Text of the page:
In the first half of the twentieth century Cleveland was a well established major city, endowed with the cultural arts thanks to people with names like Rockefeller. Christmas was a magical time. I grew up in a village in the eastern suburbs about 20 miles from the city, but it seemed like another world. In the city I saw people with different skin color than mine for the first time. The gaseous fumes from buses was foreign to me. My mother and I would venture downtown on the "rapid transit" and visit my great-aunt Irene who worked at The May Company, which later became Kaufman's and now Macy's. Sadly, all the downtown department stores are now gone. Back then the store windows would display elaborate Christmas scenes with moving figures. At The May Company I remember being relegated to a children's playroom so my mom could shop.
Higbee's was another department store. Established in 1929, it became Dillard's in 1992. Higbee's was a store with wooden escalators and revolving doors. It had a well-loved restaurant called The Silver Grille. It was THE place to see Santa. At Twigbee's, children could do their own shopping. But the best thing was to see Mr. Jingaling! Mr. Jingaling was a Cleveland Christmas institution for 25 years. His real name was Earl Keyes, which is ironic because Mr. Jingaling was the keeper of Santa's keys. Not only could you visit him on Halle's seventh floor (the other big store), but you could receive a coveted cardboard key. I still have one stashed in a trunk somewhere. Mr. Jingaling would come on the local TV station every evening during the season, so he was a celebrity.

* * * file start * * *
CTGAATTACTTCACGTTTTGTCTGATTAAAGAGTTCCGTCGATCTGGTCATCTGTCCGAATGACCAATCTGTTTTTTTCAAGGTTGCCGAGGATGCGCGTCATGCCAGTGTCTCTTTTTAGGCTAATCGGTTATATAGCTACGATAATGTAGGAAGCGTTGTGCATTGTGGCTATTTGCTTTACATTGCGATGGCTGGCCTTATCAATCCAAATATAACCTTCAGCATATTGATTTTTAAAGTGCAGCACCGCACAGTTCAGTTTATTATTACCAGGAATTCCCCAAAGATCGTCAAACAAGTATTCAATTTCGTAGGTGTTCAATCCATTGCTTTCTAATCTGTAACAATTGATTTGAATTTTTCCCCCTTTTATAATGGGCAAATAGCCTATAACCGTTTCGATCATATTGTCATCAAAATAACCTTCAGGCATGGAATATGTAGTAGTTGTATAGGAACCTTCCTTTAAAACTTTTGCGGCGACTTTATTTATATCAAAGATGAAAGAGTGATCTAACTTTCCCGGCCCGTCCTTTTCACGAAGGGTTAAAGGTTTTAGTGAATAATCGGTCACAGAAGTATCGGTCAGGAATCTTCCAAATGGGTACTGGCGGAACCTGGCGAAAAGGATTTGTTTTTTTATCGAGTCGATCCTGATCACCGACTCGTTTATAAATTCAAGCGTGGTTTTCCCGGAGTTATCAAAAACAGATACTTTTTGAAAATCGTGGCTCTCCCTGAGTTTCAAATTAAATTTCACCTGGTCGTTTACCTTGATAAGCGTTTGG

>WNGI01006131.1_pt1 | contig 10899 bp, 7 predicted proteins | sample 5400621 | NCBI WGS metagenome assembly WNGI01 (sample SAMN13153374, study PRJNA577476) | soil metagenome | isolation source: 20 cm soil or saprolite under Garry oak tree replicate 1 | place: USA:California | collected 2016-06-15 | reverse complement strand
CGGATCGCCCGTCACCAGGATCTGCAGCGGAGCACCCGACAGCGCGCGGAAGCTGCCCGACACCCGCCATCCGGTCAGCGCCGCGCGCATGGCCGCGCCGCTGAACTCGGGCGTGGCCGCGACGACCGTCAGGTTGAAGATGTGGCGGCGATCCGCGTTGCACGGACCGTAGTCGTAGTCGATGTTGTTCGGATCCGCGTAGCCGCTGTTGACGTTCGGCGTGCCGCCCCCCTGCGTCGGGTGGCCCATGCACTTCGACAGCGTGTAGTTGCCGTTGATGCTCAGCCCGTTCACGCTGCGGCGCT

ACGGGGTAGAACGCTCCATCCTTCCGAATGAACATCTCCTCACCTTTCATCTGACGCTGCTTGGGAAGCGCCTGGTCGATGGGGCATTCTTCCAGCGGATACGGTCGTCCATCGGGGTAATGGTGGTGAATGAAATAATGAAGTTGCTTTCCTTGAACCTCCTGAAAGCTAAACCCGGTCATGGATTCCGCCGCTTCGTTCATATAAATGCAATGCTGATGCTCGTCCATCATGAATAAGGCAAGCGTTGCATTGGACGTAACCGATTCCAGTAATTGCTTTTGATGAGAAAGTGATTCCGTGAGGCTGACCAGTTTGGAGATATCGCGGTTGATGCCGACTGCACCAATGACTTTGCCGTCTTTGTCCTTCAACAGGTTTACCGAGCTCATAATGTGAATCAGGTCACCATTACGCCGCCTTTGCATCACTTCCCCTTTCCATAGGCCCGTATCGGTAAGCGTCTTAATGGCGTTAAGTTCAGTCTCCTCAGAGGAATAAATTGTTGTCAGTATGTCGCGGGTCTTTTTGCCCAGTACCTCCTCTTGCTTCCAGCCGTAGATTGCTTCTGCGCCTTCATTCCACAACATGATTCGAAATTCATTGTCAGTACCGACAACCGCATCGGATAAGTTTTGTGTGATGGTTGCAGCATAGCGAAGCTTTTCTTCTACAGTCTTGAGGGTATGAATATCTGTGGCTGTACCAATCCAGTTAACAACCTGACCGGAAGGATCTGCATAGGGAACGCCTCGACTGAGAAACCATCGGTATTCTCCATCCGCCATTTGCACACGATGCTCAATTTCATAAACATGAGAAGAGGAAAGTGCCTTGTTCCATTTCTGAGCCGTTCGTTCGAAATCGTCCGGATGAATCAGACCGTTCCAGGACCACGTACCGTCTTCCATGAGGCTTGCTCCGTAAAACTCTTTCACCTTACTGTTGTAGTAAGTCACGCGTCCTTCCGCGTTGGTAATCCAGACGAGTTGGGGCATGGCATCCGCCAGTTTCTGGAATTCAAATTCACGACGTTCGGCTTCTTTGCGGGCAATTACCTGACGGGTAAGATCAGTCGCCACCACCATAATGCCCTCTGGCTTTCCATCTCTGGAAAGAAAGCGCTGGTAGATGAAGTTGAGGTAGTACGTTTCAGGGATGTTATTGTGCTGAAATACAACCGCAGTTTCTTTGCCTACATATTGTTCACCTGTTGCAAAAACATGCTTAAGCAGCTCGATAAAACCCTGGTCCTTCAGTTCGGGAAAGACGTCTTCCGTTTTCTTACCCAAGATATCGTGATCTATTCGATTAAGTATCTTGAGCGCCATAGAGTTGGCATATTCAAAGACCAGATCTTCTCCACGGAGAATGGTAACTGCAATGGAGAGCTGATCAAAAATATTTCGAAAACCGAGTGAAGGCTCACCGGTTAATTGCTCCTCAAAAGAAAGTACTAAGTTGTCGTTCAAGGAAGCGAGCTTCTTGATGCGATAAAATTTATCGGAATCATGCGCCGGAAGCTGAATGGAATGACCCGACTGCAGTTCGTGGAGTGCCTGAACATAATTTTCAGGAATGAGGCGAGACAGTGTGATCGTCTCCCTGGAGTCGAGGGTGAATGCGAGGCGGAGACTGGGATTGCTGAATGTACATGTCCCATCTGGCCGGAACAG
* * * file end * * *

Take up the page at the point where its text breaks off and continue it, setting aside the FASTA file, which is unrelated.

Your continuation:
I still remember his song -
Mr. Jingaling, how you tingaling
Keeper of the keys
On Halle's seventh floor
We'll be looking for
You to turn the key.
We still saw him occasionally until his death in 2000. Once I saw him in a store and practically had a conniption. My children were with me, but were completely unimpressed by the weird looking dude.
If you watch "The Christmas Story" this season you will see Higbee's prominently featured in the movie. Part of the movie was filmed on Public Square in Cleveland and you can go to see "The Christmas Story" house which is now a public attraction in an area called Tremont. (I was hoping to report first-hand, but I haven't made it there yet.) There was a "Christmas Story"convention in town a few weeks ago and 4000 people traipsed through the house to see the leg lamp.
From 1909 to 1968 there was another large store called Sterling Lindner. Every year it would put up a Christmas tree that was purported to be the largest in the nation. Another must-see. Other attractions from childhood included the lighting display on Public Square and at Nela Park (the GE plant). My dad made sure we had an annual trek in the station wagon to see all the lights.
These are a big part of my Christmas memories and I know they are to others my age as well. The magic existed because there weren't a lot of special things the rest of the year. My childhood was somewhat prosaic and normal, so an animated store window was something special. Making an effort to go all the way downtown to see the one and only Santa was so believable. Meeting Santa's helper in person - priceless!
I don't want to sound like an old fart, but I wonder what is special to children now? They don't have to wait in anticipation all year to see Rudolph or Frosty - they own them on DVD. Animations and special effects are a part of their everyday lives. Maybe - I hope - there are magical experiences to replace the ones we had. I know nothing stays the same - but sometimes I wish it would.